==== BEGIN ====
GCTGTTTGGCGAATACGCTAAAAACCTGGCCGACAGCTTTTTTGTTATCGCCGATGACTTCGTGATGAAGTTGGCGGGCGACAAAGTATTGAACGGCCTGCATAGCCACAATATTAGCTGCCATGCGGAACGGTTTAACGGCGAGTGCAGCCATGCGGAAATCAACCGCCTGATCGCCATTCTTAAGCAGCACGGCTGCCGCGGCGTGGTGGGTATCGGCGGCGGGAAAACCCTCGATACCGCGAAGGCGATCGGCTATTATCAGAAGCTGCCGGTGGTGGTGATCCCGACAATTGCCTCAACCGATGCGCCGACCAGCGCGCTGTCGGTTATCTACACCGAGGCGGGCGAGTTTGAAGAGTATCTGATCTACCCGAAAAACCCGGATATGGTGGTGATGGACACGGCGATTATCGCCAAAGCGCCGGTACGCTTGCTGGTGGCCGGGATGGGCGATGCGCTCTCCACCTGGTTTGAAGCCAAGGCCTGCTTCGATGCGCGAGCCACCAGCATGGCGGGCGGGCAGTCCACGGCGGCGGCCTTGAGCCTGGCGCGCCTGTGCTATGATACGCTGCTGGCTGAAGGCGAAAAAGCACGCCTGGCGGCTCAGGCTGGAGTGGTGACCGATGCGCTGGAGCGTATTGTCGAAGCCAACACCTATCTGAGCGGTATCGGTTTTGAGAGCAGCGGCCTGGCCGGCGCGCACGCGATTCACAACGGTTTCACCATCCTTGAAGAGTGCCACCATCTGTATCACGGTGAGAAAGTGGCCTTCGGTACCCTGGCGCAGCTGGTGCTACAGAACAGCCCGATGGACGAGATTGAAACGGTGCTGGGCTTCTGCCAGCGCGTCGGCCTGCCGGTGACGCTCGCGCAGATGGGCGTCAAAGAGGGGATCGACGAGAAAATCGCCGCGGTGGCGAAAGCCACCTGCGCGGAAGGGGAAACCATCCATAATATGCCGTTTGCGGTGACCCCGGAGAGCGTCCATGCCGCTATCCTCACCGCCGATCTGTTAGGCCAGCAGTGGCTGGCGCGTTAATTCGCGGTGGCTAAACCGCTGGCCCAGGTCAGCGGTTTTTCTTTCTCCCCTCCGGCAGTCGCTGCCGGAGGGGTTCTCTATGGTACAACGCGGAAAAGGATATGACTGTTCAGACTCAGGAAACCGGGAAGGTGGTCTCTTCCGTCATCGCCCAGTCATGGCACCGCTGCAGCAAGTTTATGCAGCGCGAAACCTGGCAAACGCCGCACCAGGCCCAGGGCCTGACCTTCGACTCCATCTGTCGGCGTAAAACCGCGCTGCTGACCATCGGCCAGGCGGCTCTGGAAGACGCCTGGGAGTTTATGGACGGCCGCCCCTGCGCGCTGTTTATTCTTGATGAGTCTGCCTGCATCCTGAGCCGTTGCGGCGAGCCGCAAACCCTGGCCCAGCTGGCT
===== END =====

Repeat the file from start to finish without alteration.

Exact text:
GCTGTTTGGCGAATACGCTAAAAACCTGGCCGACAGCTTTTTTGTTATCGCCGATGACTTCGTGATGAAGTTGGCGGGCGACAAAGTATTGAACGGCCTGCATAGCCACAATATTAGCTGCCATGCGGAACGGTTTAACGGCGAGTGCAGCCATGCGGAAATCAACCGCCTGATCGCCATTCTTAAGCAGCACGGCTGCCGCGGCGTGGTGGGTATCGGCGGCGGGAAAACCCTCGATACCGCGAAGGCGATCGGCTATTATCAGAAGCTGCCGGTGGTGGTGATCCCGACAATTGCCTCAACCGATGCGCCGACCAGCGCGCTGTCGGTTATCTACACCGAGGCGGGCGAGTTTGAAGAGTATCTGATCTACCCGAAAAACCCGGATATGGTGGTGATGGACACGGCGATTATCGCCAAAGCGCCGGTACGCTTGCTGGTGGCCGGGATGGGCGATGCGCTCTCCACCTGGTTTGAAGCCAAGGCCTGCTTCGATGCGCGAGCCACCAGCATGGCGGGCGGGCAGTCCACGGCGGCGGCCTTGAGCCTGGCGCGCCTGTGCTATGATACGCTGCTGGCTGAAGGCGAAAAAGCACGCCTGGCGGCTCAGGCTGGAGTGGTGACCGATGCGCTGGAGCGTATTGTCGAAGCCAACACCTATCTGAGCGGTATCGGTTTTGAGAGCAGCGGCCTGGCCGGCGCGCACGCGATTCACAACGGTTTCACCATCCTTGAAGAGTGCCACCATCTGTATCACGGTGAGAAAGTGGCCTTCGGTACCCTGGCGCAGCTGGTGCTACAGAACAGCCCGATGGACGAGATTGAAACGGTGCTGGGCTTCTGCCAGCGCGTCGGCCTGCCGGTGACGCTCGCGCAGATGGGCGTCAAAGAGGGGATCGACGAGAAAATCGCCGCGGTGGCGAAAGCCACCTGCGCGGAAGGGGAAACCATCCATAATATGCCGTTTGCGGTGACCCCGGAGAGCGTCCATGCCGCTATCCTCACCGCCGATCTGTTAGGCCAGCAGTGGCTGGCGCGTTAATTCGCGGTGGCTAAACCGCTGGCCCAGGTCAGCGGTTTTTCTTTCTCCCCTCCGGCAGTCGCTGCCGGAGGGGTTCTCTATGGTACAACGCGGAAAAGGATATGACTGTTCAGACTCAGGAAACCGGGAAGGTGGTCTCTTCCGTCATCGCCCAGTCATGGCACCGCTGCAGCAAGTTTATGCAGCGCGAAACCTGGCAAACGCCGCACCAGGCCCAGGGCCTGACCTTCGACTCCATCTGTCGGCGTAAAACCGCGCTGCTGACCATCGGCCAGGCGGCTCTGGAAGACGCCTGGGAGTTTATGGACGGCCGCCCCTGCGCGCTGTTTATTCTTGATGAGTCTGCCTGCATCCTGAGCCGTTGCGGCGAGCCGCAAACCCTGGCCCAGCTGGCT